I waited awhile to talk about the new comedy on ABC, which details the lives of an iconoclast family that includes among others, a teenage son, JJ, who happens to have cerebral palsy. The title "Speechless," comes from this particular character's inability to speak. More importantly however, it's also about how even if you are nonverbal you can still be heard loudly, and clearly.
This show hits on many issues that those of us who live in special needs families deal with on a daily basis. The season began with the mom fighting to get JJ the appropriate access and accommodations so he could attend the local public high school. There was the discussion about how moving into the richer neighborhood will get JJ a better education, and the family's other two typical children as well. But it brings to mind the fact that across the US, education is haphazard. While there is a basis in federal law, the IDEA, we know that every state can, and does, interpret the requirements differently.
In fact, at present there is a case before the Supreme Court to finally decide what does it mean by a free and appropriate education (FAPE). Some courts have held that FAPE means that the school needs to address a modest education, while others say all the districts have to do is address the medical or special needs of the child. The court seems to understand that each child needs more than a "modest" or basic education, but are at a loss on how to handle it, or pay for it. HERE However, one of the plaintiff's lawyers rightly points out that the law doesn't become dormant because of the cost of educating a special needs, or disabled individual.
Now we all know the anxiety that actually talking to the school about your child's needs can cause. Days, or even weeks, before yearly IEP meetings, we all lay in bed going over and over any scenario that we might have to argue about why our child may need, and in fact, are entitled to a particular support system.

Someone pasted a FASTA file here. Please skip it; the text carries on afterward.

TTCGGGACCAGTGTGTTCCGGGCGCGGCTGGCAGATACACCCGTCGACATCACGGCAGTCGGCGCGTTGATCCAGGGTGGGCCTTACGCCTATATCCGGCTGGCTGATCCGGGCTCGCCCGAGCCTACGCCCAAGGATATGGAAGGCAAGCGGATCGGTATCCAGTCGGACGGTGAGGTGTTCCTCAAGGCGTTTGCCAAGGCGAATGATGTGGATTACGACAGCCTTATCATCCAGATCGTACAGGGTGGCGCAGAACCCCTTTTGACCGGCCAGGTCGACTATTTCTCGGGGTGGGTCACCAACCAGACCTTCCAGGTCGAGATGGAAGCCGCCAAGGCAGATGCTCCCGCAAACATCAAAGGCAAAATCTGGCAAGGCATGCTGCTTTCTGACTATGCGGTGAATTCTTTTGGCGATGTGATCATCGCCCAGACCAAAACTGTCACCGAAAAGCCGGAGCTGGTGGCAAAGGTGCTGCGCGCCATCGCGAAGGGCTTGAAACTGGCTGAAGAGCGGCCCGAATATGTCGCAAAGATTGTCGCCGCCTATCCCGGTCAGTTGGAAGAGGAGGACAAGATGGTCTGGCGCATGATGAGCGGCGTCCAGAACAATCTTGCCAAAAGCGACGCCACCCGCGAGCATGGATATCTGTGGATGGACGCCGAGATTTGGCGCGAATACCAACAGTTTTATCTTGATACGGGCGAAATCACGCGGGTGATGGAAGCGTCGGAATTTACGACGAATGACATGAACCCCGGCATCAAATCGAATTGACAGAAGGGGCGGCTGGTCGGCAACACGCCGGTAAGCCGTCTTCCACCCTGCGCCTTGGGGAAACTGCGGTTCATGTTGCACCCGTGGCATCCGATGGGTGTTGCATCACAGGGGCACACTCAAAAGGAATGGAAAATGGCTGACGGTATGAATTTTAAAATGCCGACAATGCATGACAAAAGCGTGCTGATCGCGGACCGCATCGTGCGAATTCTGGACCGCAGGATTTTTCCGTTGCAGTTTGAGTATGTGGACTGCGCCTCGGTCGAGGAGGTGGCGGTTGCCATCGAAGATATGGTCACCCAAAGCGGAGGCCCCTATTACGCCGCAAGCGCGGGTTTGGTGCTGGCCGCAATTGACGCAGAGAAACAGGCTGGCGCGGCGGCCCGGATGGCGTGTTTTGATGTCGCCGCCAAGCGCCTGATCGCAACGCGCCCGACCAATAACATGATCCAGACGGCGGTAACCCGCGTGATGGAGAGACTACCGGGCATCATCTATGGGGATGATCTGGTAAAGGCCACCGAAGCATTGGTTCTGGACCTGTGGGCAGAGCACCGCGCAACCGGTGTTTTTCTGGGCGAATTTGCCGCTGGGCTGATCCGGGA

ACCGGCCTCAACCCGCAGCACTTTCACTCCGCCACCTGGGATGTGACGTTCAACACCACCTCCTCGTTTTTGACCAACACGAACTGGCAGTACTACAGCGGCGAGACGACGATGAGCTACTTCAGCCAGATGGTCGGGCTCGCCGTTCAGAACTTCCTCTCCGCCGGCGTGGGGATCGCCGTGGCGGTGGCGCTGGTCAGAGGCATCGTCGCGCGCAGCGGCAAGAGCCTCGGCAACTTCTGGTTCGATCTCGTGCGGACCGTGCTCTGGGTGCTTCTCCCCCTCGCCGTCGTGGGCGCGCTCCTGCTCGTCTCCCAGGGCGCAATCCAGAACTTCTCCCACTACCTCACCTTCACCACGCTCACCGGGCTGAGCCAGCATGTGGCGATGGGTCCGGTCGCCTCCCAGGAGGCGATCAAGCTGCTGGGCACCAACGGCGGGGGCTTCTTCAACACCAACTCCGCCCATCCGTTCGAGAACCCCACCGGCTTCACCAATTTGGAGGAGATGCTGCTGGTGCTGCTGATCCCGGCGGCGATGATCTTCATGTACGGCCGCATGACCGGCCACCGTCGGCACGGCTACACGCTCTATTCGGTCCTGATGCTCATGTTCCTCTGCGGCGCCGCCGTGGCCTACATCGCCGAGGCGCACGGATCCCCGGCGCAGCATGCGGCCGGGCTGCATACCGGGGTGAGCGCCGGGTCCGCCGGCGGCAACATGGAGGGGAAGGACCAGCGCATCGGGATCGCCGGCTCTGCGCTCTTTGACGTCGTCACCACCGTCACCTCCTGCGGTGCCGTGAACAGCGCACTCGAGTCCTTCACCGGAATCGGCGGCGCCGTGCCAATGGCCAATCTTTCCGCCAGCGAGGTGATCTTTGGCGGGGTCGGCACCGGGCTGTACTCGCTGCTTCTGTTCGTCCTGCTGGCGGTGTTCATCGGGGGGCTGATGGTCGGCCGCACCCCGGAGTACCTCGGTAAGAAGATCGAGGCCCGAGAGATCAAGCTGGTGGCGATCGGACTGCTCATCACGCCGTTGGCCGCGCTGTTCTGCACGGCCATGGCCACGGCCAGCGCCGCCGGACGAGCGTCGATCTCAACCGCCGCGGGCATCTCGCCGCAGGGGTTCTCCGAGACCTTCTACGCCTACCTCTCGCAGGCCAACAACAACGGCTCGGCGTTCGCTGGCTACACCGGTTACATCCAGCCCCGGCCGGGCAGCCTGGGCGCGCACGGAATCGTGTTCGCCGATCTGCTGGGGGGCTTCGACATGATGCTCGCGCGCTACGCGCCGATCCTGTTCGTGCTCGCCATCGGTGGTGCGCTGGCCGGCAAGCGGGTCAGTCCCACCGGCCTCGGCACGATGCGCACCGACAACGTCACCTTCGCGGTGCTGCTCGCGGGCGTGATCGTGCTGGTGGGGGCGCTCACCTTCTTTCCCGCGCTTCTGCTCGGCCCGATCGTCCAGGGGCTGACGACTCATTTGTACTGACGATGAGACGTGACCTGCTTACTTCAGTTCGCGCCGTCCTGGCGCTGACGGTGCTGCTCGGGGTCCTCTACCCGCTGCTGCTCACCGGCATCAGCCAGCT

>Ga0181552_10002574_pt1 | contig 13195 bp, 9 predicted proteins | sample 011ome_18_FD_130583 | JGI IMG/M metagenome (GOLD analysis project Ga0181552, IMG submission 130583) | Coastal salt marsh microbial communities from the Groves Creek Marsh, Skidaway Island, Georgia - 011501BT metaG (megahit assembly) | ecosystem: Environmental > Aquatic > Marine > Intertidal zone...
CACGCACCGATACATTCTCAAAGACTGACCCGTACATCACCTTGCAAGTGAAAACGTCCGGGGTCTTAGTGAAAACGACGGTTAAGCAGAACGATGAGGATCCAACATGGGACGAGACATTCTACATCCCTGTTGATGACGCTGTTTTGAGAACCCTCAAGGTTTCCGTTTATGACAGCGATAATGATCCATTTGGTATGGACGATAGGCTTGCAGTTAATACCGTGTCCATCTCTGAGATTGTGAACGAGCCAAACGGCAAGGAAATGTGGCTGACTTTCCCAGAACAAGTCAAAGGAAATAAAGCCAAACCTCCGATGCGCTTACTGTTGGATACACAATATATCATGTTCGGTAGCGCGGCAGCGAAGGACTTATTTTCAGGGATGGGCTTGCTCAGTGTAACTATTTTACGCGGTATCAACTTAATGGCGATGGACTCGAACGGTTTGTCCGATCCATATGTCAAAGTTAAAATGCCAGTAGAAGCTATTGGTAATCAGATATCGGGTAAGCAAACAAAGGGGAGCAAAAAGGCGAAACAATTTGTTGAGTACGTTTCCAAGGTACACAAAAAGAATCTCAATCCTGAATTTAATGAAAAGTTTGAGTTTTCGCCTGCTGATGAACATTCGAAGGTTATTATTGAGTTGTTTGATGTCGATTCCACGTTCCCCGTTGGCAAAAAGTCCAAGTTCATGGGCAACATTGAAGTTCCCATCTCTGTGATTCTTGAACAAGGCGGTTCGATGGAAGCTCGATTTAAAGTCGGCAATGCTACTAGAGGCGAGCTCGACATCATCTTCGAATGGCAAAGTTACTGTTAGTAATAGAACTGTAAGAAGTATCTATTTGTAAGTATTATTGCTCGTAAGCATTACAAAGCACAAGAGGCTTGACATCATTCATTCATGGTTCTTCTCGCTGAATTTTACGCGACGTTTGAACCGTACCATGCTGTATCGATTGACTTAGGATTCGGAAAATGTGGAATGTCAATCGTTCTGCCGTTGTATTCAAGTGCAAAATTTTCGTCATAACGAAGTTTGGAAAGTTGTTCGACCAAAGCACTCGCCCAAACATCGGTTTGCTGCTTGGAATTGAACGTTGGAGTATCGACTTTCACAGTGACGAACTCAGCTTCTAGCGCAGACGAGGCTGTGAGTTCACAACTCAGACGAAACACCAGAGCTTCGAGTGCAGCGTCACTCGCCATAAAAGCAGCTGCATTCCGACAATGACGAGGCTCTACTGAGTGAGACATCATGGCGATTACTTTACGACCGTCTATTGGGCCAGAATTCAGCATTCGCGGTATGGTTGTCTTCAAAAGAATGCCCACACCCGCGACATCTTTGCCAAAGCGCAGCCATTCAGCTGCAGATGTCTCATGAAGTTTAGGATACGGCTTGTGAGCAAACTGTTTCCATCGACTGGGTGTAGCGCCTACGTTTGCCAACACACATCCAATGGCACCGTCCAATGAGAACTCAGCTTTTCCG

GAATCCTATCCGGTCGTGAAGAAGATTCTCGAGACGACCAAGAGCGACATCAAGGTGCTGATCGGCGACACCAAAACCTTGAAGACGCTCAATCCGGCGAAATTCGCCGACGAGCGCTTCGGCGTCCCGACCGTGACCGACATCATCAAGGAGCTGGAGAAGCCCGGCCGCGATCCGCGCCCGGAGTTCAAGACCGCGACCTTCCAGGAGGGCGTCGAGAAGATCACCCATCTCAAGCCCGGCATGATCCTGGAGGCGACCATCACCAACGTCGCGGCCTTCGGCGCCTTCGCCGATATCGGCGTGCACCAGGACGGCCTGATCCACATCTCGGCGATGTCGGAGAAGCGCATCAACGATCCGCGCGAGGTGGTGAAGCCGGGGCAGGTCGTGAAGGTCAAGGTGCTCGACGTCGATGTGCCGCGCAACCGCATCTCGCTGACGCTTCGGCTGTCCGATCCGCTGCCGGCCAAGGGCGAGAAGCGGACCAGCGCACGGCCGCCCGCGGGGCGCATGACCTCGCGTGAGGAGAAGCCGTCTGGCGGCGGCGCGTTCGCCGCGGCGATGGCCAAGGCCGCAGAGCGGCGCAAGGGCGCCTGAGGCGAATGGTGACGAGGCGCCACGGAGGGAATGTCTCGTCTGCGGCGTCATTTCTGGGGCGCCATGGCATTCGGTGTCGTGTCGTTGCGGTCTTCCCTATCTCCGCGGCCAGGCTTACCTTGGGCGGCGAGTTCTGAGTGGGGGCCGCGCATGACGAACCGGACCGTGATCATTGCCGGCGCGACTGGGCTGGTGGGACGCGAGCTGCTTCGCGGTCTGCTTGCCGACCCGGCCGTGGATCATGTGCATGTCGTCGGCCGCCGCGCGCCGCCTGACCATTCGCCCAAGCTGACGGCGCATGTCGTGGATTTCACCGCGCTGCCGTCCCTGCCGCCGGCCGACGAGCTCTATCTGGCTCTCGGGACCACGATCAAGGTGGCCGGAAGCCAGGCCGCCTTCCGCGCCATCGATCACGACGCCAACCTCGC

Here is another one of my favorite scenes where the mom, Maya, played by Minnie Driver, is actually arguing with the principal of the high school about JJ's supports. But the funny thing, because after all it is a comedy, is that she doesn't let the principal get a word in edgewise. In fact, the mom plays both parts in the argument, argues both sides, much like we do when we argue with ourselves right before our children's yearly reviews. Of course, at the end of Maya's "argument" with the principal, the school concludes that JJ will get what he needs without question. The principal is so dumbfounded that she smiles sweetly and relents.
Sadly, we all know that, that is not the usual situation. You can argue till you turn blue, and many times the school districts will not do what your child needs in order to succeed. That is in fact why today's case before SCOTUS is so important. Hopefully they will set out a standard of care that every district has to follow when it comes to our children. And hopefully that standard will treat our children with respect as the fully capable students that they are, and not only allow the schools to see their disability, but demand that school see them as human beings first and disabled second.
But I simply loved how what Maya did was what I did for decades right before my sons' IEP meetings. In fact, today I even deal with issues, or quandaries, when we have to talk to people about their support and their rights. I will be driving in my car, and I will will be playing over and over in my head conversations, and arguing with myself out loud to the point that many times I get asked what is wrong? I laugh of course, because I know that I am simply being anxious. But I am also glad to know that I am not the only one who does this, or this parental idiosyncrasy wouldn't be portrayed so prominently in this comedy.
Meanwhile, what you see in this comedy is how the family handles one issue after another. And they do not neglect to show how the typical siblings handle JJs issues, or in fact how much time the parents need to give JJ instead of them. There is the resentment by the siblings, and then the guilt. In one episode JJ goes off with his aide, that of course the mom found not the school, to Disney, while the family has a day without JJ. The other kids want to go play paintball. Afterall, they don't do anything together in which JJ can't partake.
Well they go t paintball. They have fun. They are so excited to be able to do things like a "normal" family. But then they realize that what is normal for their family is just fine. Dylan (sister) and Ray (brother) are racked with guilt that they could have so much fun without JJ, and that at the time didn't even miss him. How the kids resolve who they are, and who their family happens to be is delightful.